The iconic songwriter Graham Nash, who will perform at the Old Whaling Church on July 18, rose to fame with the Hollies in the early 1960s, but he was best known as one-quarter of the folk-rock supergroup Crosby, Stills, Nash, & Young (CSNY). Then, of course, he was one-third of Crosby, Stills & Nash (CSN), and half of Crosby and Nash, before embarking on a solo career. Mr. Nash is also noted for his political activism and his work in photography and printing. While most small-press interviews with major musicians are too short to delve deep into topics like global politics, or what really happened between Crosby, Stills, Nash, & Young, The Times caught up with Mr. Nash during a break from his tour to discuss favorite songs, favorite guitars, and why you just might catch him out perusing an Island photography gallery.
What’s one song you’re proudest of writing or working on?
Wow, that’s trying to say who your favorite child is. I guess probably “Teach Your Children” or “Our House” will be the two that touched hearts more than any other songs.
Were there any of your songs which became popular that you didn’t expect?
I didn’t expect “Just a Song Before I Go” to be the biggest CSN hit single that we ever had.
What venue or show were you the most excited to play?
That depends. We’ve played very beautiful places in our lives. Certainly the Royal Albert Hall in London and the Olympia in Paris. I’ve played a lot of incredible places. I’ve even done a show at the United Nations General Assembly Building. It’s hard to pick just one, but I sure do love to play.
What musician have you worked with who really inspired you?
I think probably Joni [Mitchell] when we were together. Some of those early shows were pretty spectacular shows.
Who have you met that left you starstruck?
I don’t think I’ve ever been starstruck. There are a lot of people that I’ve made music with that I really enjoyed making music with — David Gilmour being one.
Are there any decisions you’ve made in your career that you regret?
Not at all. Certainly not musically. I have regrets of course, I wasn’t there when my mother died or when my father died, and those are my only real regrets.
What song do you think has the best harmonies?
“Suite Judy Blue Eyes.”
What’s your favorite instrument to play?
My stage acoustic guitar, which is a Graham Nash model made by Martin. I’ve had it about six years maybe.
You’re a photographer too. How did you get into photography?
I started when I was about 13 years old. I have a book of images called “Eye to Eye,” and the first portrait in it I took when I was 11. I started a printing company called Nash Editions in the late ’80s. The first printer we ever used is now in the Smithsonian National Museum of American History in Washington, D.C.
And you’re also a collector? What’s your favorite photo in your collection?
To start [Nash Editions] right at the start of the digital revolution, I had to sell my photograph collection. I raised the several million dollars I needed, but I do have images that I won’t sell. One of them is a portrait of Marilyn Monroe when she was about 15 in high school. I have a couple of images by Diane Arbus, which are astounding.
Where did you find those?
All over the world. When I’m in a city I don’t just stay in my hotel room. I get out there walking, and go to galleries, especially photography galleries and swap meets and art shows, all that stuff. So I collect from around the world.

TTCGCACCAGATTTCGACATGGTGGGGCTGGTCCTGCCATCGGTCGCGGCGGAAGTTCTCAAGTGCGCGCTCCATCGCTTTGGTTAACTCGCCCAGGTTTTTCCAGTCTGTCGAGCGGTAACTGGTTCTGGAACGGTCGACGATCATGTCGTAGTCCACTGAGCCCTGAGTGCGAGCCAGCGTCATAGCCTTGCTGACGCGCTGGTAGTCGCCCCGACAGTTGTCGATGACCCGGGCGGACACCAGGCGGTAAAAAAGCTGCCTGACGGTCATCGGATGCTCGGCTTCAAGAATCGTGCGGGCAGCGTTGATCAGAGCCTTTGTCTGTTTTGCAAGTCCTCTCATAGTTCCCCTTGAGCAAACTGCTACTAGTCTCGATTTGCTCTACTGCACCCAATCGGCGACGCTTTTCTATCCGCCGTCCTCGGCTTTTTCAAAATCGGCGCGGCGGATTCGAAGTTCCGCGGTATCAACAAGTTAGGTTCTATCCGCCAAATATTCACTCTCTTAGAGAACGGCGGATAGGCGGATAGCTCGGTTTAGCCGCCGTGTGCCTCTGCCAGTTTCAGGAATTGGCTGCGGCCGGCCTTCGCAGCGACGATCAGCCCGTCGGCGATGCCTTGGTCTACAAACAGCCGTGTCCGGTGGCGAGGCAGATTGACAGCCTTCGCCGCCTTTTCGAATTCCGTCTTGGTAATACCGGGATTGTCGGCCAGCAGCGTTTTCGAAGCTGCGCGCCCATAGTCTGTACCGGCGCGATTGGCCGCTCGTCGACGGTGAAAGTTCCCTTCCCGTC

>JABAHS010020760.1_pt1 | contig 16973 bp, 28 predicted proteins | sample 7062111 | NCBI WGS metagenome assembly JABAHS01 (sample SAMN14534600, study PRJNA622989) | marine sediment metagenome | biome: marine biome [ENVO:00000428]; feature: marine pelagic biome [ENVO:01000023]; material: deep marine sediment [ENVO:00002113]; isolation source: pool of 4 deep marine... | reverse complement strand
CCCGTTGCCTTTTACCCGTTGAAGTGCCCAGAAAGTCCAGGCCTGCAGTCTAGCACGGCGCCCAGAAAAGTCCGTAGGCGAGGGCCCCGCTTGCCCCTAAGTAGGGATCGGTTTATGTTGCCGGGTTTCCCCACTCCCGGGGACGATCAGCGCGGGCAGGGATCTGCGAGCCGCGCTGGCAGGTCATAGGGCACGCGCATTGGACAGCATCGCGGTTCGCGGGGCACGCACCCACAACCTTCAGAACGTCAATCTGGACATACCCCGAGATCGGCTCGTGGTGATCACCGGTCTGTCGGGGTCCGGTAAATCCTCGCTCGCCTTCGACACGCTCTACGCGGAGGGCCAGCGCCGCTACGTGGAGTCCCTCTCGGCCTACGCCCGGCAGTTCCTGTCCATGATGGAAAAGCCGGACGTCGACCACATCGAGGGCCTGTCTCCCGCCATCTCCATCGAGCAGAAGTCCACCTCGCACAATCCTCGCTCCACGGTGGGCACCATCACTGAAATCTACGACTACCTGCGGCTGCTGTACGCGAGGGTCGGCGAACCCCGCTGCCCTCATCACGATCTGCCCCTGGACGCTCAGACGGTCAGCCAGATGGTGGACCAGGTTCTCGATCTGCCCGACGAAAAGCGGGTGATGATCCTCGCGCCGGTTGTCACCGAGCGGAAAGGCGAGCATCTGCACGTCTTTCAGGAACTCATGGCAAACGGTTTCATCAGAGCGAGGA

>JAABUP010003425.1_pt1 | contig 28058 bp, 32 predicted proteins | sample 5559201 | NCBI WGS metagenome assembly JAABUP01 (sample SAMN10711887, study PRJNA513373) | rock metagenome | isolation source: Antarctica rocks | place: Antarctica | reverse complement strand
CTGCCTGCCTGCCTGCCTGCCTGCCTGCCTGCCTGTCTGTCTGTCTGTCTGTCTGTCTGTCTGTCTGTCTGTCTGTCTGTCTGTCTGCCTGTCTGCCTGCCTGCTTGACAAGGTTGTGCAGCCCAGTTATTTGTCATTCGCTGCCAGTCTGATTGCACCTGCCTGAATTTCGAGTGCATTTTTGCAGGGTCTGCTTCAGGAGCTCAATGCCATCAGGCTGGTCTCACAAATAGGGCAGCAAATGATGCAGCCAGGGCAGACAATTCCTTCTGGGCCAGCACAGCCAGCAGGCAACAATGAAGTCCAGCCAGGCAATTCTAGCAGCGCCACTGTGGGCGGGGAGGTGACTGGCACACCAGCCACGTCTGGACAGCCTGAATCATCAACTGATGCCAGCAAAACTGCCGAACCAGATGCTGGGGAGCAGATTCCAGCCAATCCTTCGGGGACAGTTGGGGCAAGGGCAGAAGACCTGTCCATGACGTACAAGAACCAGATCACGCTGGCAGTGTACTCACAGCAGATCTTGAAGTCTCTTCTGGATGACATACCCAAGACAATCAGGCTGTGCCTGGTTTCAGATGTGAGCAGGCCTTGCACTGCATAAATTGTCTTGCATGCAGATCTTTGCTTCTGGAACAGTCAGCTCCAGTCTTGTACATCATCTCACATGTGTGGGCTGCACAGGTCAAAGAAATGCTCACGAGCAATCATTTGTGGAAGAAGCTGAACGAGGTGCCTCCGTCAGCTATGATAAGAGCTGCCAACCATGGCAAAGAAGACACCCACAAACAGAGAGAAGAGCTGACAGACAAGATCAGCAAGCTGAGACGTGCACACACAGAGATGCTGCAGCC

What artist or album have you had on repeat lately?
“Sergeant Pepper’s [Lonely Hearts Club Band].” This new mix that came out recently is absolutely brilliant.
What is it you like so much about the new reissue?
I can see John and Paul and George and Ringo in the studio more. It brings you closer to the actual moment of recording.
What question are you most tired of reporters asking you?
Is CSN going to get back together again?
Well … are they?
What is the role of the musician in society?
Musicians and artists have a responsibility, and it’s two-part. The first responsibility is to tell the truth as much as we can. And the second is that we must talk about the times in which we live. We must pay attention to what’s going on in culture and in society as we’re living it.
How are you trying to do that in your new work?
Well, I paint too. I just did 16 paintings on my frustration with the Trump administration. I think this administration has set us back, particularly with women’s issues. And the energy that I’m feeling and the anger I’m feeling, I’m pouring onto canvas.
What are you excited about on your current tour?
Several things. I want people there to know that I want to be there. I think they pay hard-earned money to see me, and I want to give them value for money. And most especially I want to see a smile on their face when they are leaving the concert.
Why do you keep touring after all these years?
I’m a communicator. I have ideas I want to talk to people about, and I do that through my music. And one of the things that’s particularly thrilling to me right now is — you must understand I’ve played to hundred of thousand of people at the same time — but these small intimate theaters are giving me the chance to look into the eyes of the people who are paying money to come see me. And I can see if I’m making a connection, if I’m making sense to them.
What are your goals after this tour?
The only goals I have are to have some more peace in my life, some more happiness in my life, some more love in my life, and some more creations in my life. And I’m doing that every single moment.
Martha’s Vineyard Summer Concert Series presents Graham Nash at the Old Whaling Church, Tuesday, July 18, at 8 pm. Tickets can be purchased at mvconcertseries.com.